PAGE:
Of course you can not do any such list without having the quintessential Great Escape from 1963. It is the incredible true story of the mass escape of 76 Allied POWs from Stalag Luft III in March of 1944. This has a huge all-star cast, featuring many of the heavy hitters of the day--- Steve McQueen, James Garner, Charles Bronson, and James Coburn (incidentially McQueen, Bronson and Coburn appeared together in the Magnificent Seven, one of my favorite westerns). This movie appears fairly regularly on television (actually they both do), but if you missed it, or just want to revisit it, now is the time. It is a great story.
Rescue Dawn from 2006. This film tells the real-life story of U.S. fighter pilot Dieter Dengler, a German-American shot down and captured in Laos during the Vietnam War. He was the only known POW to escape from a Laos prison. It features Christian Bale (Batman Begins) as Dengler. Bale looks rail thin here, but not as bad as in The Machinist, a role for which he lost an astonishing 63 pounds. Bale, an actor known for fully embracing his characters (as witnessed by what he regularly puts his body through) does in fact, eat those maggots.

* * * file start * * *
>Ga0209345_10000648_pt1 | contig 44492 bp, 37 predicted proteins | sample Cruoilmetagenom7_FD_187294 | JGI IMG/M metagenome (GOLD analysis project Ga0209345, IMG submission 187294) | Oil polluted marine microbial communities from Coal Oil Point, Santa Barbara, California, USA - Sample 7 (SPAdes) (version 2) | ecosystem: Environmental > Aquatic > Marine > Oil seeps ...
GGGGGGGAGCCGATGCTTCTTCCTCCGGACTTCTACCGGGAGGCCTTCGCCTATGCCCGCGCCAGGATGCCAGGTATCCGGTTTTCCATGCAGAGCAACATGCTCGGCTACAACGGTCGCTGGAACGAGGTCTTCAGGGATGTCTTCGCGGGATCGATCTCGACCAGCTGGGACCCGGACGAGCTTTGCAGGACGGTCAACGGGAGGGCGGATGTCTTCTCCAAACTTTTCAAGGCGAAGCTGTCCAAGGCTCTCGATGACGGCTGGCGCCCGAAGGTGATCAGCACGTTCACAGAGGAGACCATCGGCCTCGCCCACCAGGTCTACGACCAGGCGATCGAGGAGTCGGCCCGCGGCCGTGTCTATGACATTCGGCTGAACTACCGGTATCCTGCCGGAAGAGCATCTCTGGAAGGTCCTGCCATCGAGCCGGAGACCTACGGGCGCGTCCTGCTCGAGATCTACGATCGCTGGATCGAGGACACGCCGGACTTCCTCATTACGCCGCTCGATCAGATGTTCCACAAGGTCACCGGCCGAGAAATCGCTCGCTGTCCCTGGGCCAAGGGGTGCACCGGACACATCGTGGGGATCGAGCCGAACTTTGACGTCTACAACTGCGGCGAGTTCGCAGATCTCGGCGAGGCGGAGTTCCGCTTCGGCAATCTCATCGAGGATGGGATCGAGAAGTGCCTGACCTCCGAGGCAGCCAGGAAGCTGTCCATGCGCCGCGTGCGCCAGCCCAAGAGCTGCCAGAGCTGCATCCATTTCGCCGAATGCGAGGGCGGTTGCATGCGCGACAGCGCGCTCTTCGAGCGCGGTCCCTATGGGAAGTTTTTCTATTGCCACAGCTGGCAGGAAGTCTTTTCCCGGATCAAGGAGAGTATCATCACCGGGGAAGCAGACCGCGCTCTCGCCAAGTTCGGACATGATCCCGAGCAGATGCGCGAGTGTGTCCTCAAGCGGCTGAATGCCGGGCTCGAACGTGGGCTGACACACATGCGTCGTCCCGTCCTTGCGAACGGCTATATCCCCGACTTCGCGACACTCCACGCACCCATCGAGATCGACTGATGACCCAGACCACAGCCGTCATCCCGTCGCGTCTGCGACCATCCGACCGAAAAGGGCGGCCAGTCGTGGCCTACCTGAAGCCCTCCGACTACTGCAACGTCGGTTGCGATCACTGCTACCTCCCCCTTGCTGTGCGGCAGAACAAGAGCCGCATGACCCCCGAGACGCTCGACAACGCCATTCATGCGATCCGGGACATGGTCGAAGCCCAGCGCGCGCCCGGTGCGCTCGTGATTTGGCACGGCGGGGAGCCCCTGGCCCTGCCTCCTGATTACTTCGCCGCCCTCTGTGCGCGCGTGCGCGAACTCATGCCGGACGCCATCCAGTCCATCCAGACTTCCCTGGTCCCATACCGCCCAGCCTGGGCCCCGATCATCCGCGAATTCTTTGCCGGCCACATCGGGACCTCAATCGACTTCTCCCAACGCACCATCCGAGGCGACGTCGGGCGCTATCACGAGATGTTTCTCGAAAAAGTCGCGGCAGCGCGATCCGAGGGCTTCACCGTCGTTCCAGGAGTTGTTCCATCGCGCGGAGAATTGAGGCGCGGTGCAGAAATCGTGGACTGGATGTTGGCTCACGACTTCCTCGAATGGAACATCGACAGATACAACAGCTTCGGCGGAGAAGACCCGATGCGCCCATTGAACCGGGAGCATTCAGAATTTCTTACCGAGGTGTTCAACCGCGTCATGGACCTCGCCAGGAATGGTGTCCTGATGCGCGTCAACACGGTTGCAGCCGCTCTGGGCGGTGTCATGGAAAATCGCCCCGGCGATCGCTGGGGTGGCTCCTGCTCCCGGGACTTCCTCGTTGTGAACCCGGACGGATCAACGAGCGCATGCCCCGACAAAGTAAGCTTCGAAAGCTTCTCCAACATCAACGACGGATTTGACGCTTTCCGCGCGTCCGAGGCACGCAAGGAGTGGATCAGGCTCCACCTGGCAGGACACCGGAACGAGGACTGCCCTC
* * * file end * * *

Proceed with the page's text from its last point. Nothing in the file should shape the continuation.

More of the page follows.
Papillon from 1973 again with Steve McQueen and Dustin Hoffman as inmates of the notorious Devil's Island in French Guiana circa 1930's. This movie was incredibly popular at the time of its release, and being a period piece actually stands up well. Ocassionally a little campy, it still tells a remarkable tale of hardship, endurance and ultimate triumph.
The Killing Fields--- Covering the U.S. pullout from Vietnam in 1975, this is the story of two men---a New York Times correspondent and his Cambodian friend and translator Dith Pran. The reporter coerces his friend to remain behind in order to keep filing news reports. As Saigon falls the correspondent is released, but Pran is captured by the dreaded Khmer Rouge. The rest of the film details Pran's harrowing experiences at the hands of the Khmer Rouge, and his attempt to escape. This is an excellent movie but has very graphic scenes of violence.
These first four are all movies based on real life events. For some good fictional 'triumph over adversity' stories, try Cast Away with Tom Hanks from 2000---the plane crash is amazing, as is the self dentistry!
Or how about the popular television series Prison Break from 2005.
Want to get your head bent? Try any or all of the 17 near psychedelic episodes of The Prisoner from 1967. Not into the 60's groove? How about Alexander Dumas' Count of Monte Cristo--- we have two versions---French with Gerard Depardieu and the quite stylish 2003 with Guy Pearce and Jim Caviezel---who is currently starring on tv in a remake of----The Prisoner.